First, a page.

Effective Billing Strategies to Drive Growth and Value While Decreasing Total Cost of Billing for IDTFs (Part 1 of 4)

Jessica Sublette
Director of Revenue Cycle, XIFIN

Marissa Gerache
Senior Customer Service & Account Manager of MDx, XIFIN

Several factors are driving the growth of independent diagnostic testing facilities (IDTFs). For example, 80% of seniors, ages 65 and higher, have at least one chronic disease, and 77% have at least two, requiring disease monitoring and routine testing to manage care. At the same time, the number of senior Americans is projected to nearly double from 52 million in 2018 to 95 million by 2060. This suggests that volumes for various patient monitoring specialties will increase to try to meet this exploding demand. 

Health Advances, a healthcare consultancy researched the remote patient monitoring and IDTF segment of the healthcare industry and found that payors are increasing their scrutiny, and their coverage policies are becoming more restrictive. More patients are enrolled in high-deductible plans, leading to higher patient responsibility. The study also found merger or acquisition activities are increasing.

Health Advances researchers identified four key revenue cycle management (RCM) requirements for organizations, including the need for:
  1. Timely identification of unpaid or underpaid claims
  2. Rules-based workflow to manage payor requirements
  3. Exception processing for denials with payor-specific appeals requests
  4. Analytics for more accurate accounts receivable (AR) and revenue forecasting

Many companies in the IDFT business fail to recognize just how important and complex the RCM process is and how significant the impact is on finances, cost, and valuation. It is essential for IDTFs to understand claim processing, billing, and the payment collection process, as well as where things go wrong or to hire a specialist firm that has expertise in these areas. 

Strategy for Improving Valuation: Moving Beyond Billing ― Adopting a Patient-to-Cash Revenue Cycle Management Approach

Revenue cycle management is a term that many healthcare technology vendors use, but its meaning can vary substantially between technology providers. For some healthcare tech companies, it can mean as little as the process of submitting a claim. However, true RCM goes far beyond this. RCM is the process of managing the administrative and clinical functions associated with claims processing, payment, and revenue generation, including the identification, management, and collection of patient service revenue. Moving from a traditional billing focus and adopting a patient-to-cash RCM approach is one of the best mechanisms to improve valuation.

Payment Strategies

Want to learn more strategies for improving valuation? Watch this webinar.

The RCM process starts with a patient encounter. Even before the first patient encounter however, IDTF leadership teams must consider pricing and payment strategies. Regarding payment strategies, things that need to be considered include:

Government and Third-Party Payors

  • Do you have coverage?
  • If not, how will you get coverage?
  • Is there precedence coverage that you can leverage?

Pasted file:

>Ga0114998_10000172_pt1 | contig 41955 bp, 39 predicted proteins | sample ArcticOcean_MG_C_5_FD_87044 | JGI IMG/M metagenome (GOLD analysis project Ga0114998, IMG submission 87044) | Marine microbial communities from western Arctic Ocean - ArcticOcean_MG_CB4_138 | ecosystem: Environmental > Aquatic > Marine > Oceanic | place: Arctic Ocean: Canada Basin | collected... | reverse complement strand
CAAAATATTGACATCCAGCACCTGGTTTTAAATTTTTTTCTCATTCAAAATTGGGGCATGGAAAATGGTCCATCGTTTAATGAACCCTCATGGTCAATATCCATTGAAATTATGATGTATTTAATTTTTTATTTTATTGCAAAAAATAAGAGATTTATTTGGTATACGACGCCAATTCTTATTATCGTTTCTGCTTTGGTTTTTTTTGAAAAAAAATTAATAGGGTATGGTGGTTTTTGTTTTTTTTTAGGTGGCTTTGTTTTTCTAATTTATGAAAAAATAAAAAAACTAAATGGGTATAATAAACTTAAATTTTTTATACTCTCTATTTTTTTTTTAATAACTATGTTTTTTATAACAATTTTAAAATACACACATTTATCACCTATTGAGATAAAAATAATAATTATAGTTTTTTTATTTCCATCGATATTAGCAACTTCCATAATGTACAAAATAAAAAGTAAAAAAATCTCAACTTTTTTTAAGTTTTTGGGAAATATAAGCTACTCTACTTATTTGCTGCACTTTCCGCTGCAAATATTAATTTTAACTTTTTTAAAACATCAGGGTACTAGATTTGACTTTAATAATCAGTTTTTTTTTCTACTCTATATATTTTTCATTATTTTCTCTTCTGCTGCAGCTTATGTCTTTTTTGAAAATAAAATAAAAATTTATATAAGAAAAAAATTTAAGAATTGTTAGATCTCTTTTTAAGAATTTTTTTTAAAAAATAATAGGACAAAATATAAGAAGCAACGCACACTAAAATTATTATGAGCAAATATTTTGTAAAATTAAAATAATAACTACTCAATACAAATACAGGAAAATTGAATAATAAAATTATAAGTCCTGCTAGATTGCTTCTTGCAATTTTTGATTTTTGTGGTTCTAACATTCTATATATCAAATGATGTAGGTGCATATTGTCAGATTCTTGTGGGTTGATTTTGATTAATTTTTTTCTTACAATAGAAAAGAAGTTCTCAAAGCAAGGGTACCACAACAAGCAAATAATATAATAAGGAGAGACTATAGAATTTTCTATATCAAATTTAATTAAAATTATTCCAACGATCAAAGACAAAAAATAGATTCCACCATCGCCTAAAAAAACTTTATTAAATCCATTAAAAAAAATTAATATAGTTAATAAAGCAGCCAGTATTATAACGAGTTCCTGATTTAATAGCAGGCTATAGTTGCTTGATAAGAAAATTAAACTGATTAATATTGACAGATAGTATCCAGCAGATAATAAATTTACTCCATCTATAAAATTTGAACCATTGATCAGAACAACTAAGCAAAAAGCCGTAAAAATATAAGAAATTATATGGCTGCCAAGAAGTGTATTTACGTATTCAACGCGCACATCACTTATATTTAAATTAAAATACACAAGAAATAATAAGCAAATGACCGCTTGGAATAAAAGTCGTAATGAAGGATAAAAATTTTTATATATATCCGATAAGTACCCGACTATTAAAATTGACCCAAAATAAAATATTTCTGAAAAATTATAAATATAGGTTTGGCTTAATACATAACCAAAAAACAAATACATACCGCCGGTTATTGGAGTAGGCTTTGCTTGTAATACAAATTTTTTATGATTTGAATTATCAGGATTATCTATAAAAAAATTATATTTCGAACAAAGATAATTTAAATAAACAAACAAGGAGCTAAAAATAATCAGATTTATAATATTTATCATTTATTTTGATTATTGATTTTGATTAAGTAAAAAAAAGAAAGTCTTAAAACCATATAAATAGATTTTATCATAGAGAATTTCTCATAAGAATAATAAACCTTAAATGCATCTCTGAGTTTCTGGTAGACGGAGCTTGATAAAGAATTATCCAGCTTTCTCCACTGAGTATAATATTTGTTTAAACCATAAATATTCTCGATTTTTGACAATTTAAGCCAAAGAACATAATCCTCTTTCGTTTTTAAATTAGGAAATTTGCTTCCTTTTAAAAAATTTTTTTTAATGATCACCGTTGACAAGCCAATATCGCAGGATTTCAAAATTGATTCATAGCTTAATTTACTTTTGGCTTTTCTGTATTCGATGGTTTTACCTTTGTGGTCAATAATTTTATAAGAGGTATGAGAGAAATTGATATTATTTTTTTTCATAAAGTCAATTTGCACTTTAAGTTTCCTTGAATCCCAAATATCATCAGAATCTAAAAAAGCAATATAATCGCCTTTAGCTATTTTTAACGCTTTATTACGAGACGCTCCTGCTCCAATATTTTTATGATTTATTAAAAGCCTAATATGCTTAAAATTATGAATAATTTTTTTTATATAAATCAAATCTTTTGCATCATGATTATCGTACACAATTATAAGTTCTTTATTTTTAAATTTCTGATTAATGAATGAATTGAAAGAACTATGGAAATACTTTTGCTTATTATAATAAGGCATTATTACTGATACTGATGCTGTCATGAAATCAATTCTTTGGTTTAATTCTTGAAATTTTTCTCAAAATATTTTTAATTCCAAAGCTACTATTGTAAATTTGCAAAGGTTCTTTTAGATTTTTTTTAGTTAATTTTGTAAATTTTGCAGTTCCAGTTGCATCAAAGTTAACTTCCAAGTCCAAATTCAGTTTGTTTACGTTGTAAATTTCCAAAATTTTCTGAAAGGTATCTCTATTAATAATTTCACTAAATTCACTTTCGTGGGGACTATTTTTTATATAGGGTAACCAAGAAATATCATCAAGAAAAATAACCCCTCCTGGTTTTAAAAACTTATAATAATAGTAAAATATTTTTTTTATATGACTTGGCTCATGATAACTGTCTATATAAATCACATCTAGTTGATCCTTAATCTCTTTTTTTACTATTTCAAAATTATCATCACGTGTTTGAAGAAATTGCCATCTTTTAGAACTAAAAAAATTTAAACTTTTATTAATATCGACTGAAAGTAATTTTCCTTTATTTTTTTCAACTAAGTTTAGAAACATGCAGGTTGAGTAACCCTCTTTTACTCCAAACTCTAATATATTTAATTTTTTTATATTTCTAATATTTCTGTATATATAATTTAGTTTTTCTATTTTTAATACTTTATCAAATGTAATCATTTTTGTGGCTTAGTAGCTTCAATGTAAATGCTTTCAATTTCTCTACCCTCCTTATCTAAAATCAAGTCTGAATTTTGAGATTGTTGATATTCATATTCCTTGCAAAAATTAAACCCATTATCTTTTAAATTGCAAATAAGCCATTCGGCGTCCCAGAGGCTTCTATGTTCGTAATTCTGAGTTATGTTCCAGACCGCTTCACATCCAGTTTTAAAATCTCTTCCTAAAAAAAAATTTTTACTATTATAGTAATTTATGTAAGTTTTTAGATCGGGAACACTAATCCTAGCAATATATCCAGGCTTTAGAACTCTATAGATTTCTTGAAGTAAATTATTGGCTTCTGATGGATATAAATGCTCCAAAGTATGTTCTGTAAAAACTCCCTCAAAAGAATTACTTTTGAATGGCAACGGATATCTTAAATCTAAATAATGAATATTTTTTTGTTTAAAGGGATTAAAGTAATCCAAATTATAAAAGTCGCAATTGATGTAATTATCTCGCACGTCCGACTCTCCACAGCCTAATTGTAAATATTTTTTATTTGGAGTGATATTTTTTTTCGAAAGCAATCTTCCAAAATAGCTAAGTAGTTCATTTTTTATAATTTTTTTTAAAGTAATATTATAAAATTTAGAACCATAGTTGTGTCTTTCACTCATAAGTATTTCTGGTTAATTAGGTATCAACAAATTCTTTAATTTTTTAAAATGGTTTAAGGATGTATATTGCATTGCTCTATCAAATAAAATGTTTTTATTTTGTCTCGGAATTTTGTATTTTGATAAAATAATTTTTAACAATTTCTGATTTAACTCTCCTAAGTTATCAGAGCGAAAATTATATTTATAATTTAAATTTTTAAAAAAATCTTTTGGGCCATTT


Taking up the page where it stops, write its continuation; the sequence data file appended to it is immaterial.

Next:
• Which enrollment programs should your firm focus on, and are their unique requirements? Medicare Part B, Medicare Advantage, Medicaid, TriCare, many others, each has its own requirements.
  • Third-party insurers contracting

Patient Payment

  • What proportion of patients are likely to pay versus not pay?
  • Can you help patients and physicians estimate their payment responsibility upfront?

Importance of Payor Contracts

Processing services as “out-of-network” typically leads to large variances in reimbursement rates and high patient responsibility amounts. This makes physicians wary, and thus both physician and patient adoption of a novel product or service is a far slower and more difficult path. To make matters worse, in many “out-of-network” situations, the payor reimburses the patient directly, and the IDTF is left to chase the payment from the patient.

Achieving “in-network” coverage with payors for new or differentiated diagnostics, technology, or other remote patient monitoring devices can provide significant advantages. Some of the benefits of gaining “in-network” status include:

  • Consistency in payments leading to more predictable revenue
  • Lower patient responsibility amounts, which increases patient satisfaction
  • Decreased requests for additional medical documentation for adjudication
  • Correct expectations for medical necessity requirements/modifiers/covered diagnosis codes, etc.
  • Ultimately, a reduced need for manual intervention

When an IDTF achieves “in-network” coverage at a favorable rate, more payments by the payor, coupled with lower patient responsibility, removes one of the most challenging barriers to test or device adoption.

That said, moving from “client billing” to “payor/patient billing” adds a level of complexity that requires expertise in policy and program requirements beyond the scope of many IDTFs. It also requires as much automation as possible. 

Look for part two of this blog series next week, which will focus on the life of a claim. 

Published by XIFIN
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